By Greg Hunter On January 7, 2015
By Greg Hunter’s USAWatchdog.com
Precious metals expert David Morgan says the plunge in oil prices is not good news for big Wall Street banks. Morgan explains, “The amount of debt that is carried by the fracking industry at large is about double what the sub-prime was in the real estate fiasco in 2008. In summary, we’re looking at an explosion in potential that is greater than the sub-prime market of 2008 because, number one, oil and energy are the most important sectors out there. Number two, the derivative exposure is at least double what it was in 2008. Number three, the banking sector is really more fragile . . . and we have less ability to weather the storm.”
Morgan, who is also “a big-picture macroeconomist,” says oil derivatives could take down the system just like mortgage-backed securities back in the last financial meltdown. The Fed said the sub-prime crisis would be “contained.” It was not. So, could oil derivatives take down other derivatives in a daisy chain type of collapse? Morgan says, “Absolutely, there is no question about it. The main problem is the overleverage of the system as a whole. Warren Buffett calls derivatives weapons of financial mass destruction, which is a true statement. Secondly, look at how derivatives are interconnected. Derivatives can tie a financial instrument to another financial instrument or a financial derivative can be tied to an oil derivative. This is just a flavor of how complicated these mathematical equations really are, and no one really knows the risk in them.” So, underwater oil derivatives in one bank could bring down the financial system? Morgan says, “Absolutely, because it is all tied together, all the banks are interconnected.”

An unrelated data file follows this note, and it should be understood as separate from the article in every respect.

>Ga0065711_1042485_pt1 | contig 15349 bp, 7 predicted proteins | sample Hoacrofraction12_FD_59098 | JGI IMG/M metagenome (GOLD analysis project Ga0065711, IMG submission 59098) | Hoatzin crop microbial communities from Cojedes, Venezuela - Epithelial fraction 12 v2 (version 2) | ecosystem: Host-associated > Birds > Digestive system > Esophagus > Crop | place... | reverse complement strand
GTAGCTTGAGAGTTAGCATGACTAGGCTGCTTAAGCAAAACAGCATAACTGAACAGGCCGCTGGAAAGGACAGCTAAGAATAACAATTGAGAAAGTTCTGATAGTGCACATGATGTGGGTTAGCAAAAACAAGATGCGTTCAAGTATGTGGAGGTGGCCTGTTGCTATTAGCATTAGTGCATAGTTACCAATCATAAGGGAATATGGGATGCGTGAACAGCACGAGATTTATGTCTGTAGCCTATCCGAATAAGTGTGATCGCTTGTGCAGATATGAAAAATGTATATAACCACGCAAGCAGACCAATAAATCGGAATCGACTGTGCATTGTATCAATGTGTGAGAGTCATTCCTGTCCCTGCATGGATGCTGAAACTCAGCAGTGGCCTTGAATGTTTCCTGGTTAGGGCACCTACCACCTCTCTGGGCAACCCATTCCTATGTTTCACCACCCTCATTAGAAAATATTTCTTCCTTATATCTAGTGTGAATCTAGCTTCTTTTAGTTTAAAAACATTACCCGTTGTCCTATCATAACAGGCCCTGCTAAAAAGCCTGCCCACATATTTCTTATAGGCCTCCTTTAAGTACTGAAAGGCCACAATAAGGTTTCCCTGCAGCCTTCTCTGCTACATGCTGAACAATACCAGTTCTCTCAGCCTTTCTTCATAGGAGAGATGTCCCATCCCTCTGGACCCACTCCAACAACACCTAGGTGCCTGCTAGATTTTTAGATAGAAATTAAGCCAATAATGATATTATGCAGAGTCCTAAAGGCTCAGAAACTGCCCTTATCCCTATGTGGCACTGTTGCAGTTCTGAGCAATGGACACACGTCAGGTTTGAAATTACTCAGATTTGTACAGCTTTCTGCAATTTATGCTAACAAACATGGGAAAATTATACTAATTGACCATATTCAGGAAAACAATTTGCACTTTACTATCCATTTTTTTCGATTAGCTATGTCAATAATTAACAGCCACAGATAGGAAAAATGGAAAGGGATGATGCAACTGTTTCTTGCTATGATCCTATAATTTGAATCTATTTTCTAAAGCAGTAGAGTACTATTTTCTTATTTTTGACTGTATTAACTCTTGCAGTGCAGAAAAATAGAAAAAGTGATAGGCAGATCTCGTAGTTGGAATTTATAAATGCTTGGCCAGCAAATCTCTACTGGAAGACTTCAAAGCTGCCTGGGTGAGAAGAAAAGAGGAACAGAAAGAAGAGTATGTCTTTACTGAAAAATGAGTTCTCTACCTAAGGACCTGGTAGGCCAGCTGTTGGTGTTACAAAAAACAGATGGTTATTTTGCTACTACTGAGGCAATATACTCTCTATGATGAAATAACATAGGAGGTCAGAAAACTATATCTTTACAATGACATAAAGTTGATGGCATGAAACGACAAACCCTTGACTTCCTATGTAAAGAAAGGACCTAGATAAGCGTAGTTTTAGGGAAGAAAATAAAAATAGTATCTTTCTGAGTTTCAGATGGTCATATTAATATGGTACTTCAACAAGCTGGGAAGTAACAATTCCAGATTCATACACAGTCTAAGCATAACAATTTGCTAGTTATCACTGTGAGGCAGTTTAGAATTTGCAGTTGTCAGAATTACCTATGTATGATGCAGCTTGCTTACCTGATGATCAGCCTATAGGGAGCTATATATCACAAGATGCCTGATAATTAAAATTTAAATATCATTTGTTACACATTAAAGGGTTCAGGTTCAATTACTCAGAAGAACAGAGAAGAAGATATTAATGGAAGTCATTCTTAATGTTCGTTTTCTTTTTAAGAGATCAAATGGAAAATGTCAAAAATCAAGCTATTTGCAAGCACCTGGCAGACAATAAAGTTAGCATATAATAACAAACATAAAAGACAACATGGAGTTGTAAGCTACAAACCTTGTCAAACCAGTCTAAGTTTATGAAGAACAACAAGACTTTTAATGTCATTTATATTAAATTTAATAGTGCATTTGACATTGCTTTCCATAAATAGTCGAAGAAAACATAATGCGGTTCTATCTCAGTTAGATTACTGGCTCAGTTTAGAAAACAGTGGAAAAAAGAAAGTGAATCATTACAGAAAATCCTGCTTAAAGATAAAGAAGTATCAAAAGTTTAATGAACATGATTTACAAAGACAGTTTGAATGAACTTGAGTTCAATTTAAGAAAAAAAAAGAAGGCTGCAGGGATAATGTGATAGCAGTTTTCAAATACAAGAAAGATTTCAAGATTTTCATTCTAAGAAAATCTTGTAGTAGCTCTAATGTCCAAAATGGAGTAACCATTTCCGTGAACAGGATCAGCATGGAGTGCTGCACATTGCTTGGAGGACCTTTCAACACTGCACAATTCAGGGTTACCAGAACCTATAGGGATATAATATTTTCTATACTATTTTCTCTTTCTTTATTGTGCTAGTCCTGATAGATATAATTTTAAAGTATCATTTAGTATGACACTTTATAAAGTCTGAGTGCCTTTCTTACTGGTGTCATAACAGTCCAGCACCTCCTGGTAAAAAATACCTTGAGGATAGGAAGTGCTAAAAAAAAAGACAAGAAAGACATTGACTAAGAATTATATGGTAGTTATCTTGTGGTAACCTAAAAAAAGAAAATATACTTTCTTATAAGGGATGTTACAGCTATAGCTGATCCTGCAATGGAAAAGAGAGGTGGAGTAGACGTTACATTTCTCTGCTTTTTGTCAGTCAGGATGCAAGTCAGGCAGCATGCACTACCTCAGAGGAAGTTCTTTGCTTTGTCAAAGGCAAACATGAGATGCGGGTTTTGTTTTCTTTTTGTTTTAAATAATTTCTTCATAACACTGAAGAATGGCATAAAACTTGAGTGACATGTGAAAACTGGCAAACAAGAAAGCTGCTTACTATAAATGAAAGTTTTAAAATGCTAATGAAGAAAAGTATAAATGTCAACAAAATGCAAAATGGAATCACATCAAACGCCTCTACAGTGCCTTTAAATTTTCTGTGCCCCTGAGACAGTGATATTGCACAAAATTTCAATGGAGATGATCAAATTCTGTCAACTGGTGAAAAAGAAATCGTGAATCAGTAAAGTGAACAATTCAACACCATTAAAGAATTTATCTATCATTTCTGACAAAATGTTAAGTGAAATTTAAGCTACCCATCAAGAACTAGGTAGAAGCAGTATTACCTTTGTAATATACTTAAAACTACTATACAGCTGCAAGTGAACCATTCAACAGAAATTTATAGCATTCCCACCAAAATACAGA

So, if the oil sector unraveled, what would happen to gold and silver prices? Morgan thinks, “Gold, I am pretty sure, would maintain right where it’s at, and that would be the worst case scenario, or it would go up and go up rapidly. Gold and silver may go down temporarily like we saw in 2008, but they will catch a bottom and come up. Silver in a deflationary environment has not done that well in the past. . . . Gold and silver are crisis hedges. People will say I don’t know what is happening. I’m scared. I need something I can trust. You can trust money that has been money for 5,000 years. That’s something you can trust. . . . You can’t escape the truth. The truth wins out in the end. We are getting to that point, an inflection point. I think gold will go up, and I think silver would follow and probably go up more rapidly once people caught on there is uncertainty. There is an unbelievable lack of trust in the system. People need something they can trust. Physical gold and silver is something you can trust, and it’s been that way for thousands of years. People aren’t that stupid, they understand that.” Morgan goes on to say, “I am not implying this is going to unravel tomorrow. I think it’s going to take a longer time frame than you might expect. I really think it’s going to take four or five months from now. I am thinking May or June before you start looking for the repercussions of this sub $50 (per barrel) oil.”